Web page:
Posted on July 20, 2019, by & filed under Latest News, News, Study Tours.


Don’t miss out because nothing compares to witnessing the situation on the ground! Palestinians have called us to stand with them by demonstrating this meaningful form of solidarity. At a time when accusations of anti-Semitism are being used to attempt to silence activists from speaking out about Israel’s violations of international law, we need to be equipped to respond. By joining these political study tours, participants receive the latest in-depth analysis concerning the rapidly unfolding developments on the ground. This also enables participants to grow in understanding of the need to update our rhetoric so that we don’t only speak of ending the occupation. Learn why it is more accurate to describe this as settler colonialism.

For more information about the forthcoming tours in November 2019 and March 2020, please go to https://icahd.org/extended-study-tours/.

 

Reflections on a challenging tour – D Smith, Wales

I have been to Palestine/Israel four times since 2013. The first time I went was to study the projects supported by a Christian charity and following it my wife and a friend had an independent visit which was later followed by joining a ‘witness trip’ facilitated by a Christian organisation. My most recent visit in late March 2019 was with this political study tour done in conjunction with ICAHD.

The opportunity to visit again after an interval of four years enabled me to assess the speed and nature of changes that have been taking place over that period.  These have been incremental and therefore largely unreported in the main media. But they are significant. The Israeli cities and towns and the West Bank settlements have grown and appear to be more prosperous. New roads and railways have arrived. There is also much building activity in the principal Palestinian towns, especially in Ramallah, but this is mainly to construct new homes, office blocks and shops for the Palestinian middle class (30% of the population) rather than to improve the worn-out infrastructure. There are the signs of positive growth, but we did not see these in the beleaguered small towns and villages in areas under Israeli military control.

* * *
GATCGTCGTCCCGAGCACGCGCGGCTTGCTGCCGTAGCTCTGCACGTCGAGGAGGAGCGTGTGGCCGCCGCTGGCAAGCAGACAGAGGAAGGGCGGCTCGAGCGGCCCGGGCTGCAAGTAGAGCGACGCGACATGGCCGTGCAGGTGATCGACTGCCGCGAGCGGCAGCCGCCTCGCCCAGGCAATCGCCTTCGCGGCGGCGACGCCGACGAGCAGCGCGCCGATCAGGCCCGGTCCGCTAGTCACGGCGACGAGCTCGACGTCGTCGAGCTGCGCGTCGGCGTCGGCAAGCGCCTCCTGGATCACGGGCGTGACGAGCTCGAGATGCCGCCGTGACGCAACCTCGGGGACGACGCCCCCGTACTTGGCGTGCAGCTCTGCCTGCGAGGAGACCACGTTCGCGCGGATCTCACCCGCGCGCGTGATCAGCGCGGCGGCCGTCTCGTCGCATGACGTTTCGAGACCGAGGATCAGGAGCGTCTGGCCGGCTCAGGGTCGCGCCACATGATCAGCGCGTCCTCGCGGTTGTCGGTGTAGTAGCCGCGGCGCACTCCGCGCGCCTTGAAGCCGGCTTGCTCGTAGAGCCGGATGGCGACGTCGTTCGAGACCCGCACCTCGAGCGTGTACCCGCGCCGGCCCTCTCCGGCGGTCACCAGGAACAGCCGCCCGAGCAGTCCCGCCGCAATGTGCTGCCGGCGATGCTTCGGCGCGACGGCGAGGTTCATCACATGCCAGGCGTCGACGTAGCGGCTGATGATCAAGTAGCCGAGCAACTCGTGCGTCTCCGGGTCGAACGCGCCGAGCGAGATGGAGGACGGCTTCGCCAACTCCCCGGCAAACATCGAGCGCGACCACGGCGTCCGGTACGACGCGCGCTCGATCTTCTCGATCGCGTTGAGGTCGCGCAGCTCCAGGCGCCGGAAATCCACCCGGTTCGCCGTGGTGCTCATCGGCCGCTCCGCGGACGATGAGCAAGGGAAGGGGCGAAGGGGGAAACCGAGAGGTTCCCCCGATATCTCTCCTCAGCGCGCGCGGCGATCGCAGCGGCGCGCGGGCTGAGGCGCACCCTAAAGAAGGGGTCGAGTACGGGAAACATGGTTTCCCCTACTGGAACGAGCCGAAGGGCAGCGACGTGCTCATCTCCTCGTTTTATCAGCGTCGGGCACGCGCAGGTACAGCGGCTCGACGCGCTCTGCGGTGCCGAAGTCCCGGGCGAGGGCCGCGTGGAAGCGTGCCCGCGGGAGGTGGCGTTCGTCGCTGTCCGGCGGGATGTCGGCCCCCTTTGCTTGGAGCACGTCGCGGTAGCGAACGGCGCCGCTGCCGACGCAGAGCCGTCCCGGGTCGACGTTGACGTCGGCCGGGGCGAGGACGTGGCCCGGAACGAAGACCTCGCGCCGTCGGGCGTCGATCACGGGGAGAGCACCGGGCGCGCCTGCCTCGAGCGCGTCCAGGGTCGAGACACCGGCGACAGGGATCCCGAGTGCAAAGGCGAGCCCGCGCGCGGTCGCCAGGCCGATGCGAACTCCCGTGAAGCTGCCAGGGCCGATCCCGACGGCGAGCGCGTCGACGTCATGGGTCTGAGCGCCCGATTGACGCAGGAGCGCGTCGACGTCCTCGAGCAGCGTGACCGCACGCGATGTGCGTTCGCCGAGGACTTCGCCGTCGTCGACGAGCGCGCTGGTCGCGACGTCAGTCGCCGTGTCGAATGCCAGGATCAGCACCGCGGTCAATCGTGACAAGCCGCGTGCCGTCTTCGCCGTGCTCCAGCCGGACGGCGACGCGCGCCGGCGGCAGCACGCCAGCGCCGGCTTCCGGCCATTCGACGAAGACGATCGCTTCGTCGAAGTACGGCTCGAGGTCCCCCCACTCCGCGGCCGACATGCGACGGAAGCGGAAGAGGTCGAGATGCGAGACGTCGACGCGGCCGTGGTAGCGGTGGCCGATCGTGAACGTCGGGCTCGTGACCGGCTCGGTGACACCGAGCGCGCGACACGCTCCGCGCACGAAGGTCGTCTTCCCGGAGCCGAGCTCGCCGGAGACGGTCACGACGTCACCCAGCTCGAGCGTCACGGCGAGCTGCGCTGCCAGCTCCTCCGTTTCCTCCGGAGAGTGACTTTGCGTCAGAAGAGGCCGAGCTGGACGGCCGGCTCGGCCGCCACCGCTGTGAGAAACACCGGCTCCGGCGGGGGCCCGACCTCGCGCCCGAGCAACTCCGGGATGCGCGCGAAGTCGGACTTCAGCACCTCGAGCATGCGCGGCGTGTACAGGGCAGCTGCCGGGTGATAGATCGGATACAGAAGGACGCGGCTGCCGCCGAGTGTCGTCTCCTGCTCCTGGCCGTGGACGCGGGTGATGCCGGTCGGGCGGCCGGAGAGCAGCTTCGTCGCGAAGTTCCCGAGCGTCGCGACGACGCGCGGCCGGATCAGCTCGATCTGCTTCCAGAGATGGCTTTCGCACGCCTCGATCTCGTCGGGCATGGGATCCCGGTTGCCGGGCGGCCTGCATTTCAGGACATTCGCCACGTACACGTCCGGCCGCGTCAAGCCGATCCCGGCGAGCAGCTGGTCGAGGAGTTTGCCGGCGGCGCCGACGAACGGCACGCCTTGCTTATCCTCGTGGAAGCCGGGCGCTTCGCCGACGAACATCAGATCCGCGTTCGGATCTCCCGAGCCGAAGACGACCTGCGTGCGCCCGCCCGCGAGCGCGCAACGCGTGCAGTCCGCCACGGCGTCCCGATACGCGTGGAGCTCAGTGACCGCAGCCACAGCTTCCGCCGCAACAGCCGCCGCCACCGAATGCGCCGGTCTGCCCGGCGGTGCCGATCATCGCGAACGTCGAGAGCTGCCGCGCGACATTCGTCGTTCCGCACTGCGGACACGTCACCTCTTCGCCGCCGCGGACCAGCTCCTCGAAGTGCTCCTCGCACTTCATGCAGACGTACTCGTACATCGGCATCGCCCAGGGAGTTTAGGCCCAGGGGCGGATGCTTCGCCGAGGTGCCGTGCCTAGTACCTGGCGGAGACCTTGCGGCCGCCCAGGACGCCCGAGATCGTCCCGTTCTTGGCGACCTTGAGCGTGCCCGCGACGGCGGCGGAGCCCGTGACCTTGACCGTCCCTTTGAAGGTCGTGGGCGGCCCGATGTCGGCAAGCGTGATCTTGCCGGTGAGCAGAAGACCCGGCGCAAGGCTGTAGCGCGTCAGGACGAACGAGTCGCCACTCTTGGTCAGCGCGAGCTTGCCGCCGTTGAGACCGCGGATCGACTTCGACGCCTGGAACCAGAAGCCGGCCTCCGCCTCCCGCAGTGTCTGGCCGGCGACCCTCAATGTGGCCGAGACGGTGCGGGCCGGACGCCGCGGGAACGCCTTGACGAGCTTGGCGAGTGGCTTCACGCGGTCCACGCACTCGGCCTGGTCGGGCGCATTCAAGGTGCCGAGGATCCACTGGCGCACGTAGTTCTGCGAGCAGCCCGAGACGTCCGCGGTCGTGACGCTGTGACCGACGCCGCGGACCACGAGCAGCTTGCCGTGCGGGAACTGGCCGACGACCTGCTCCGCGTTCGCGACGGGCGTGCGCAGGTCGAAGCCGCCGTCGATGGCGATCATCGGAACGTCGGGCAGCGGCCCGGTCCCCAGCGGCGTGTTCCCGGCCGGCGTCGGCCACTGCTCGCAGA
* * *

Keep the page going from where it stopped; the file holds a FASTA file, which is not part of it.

We attended 28 well-prepared appointments to hear about pioneering campaigns for human rights and courageous efforts to address the Palestinians' health and educational problems. Particularly impressive amongst those we met were the privileged Israeli Jewish citizens who as journalists, academics, lawyers, psychotherapists and a rabbi were at least as zealous in their defence of basic freedoms as those Palestinians directly affected by the deprivations imposed by the military rule.

Not surprisingly we picked up all kinds of deeply troubling stories. This brought home to our group the importance of monitoring and reporting on the issues that we encountered. Those whom we visited were obviously as grateful for our support as we were for their hospitality, urging us to encourage others to understand their plight and to find out for themselves the realities of the occupation. We agreed that in the long-term Zionism must be abandoned or severely modified. It cannot be sustained given all the paraphernalia necessary to maintain the dominance of a single ethnic interest: walls, checkpoints, restricted access roads, military control of the indigenous population and much more.

The tour was an extremely memorable experience which re-energised my commitment to speak up for the Palestinians.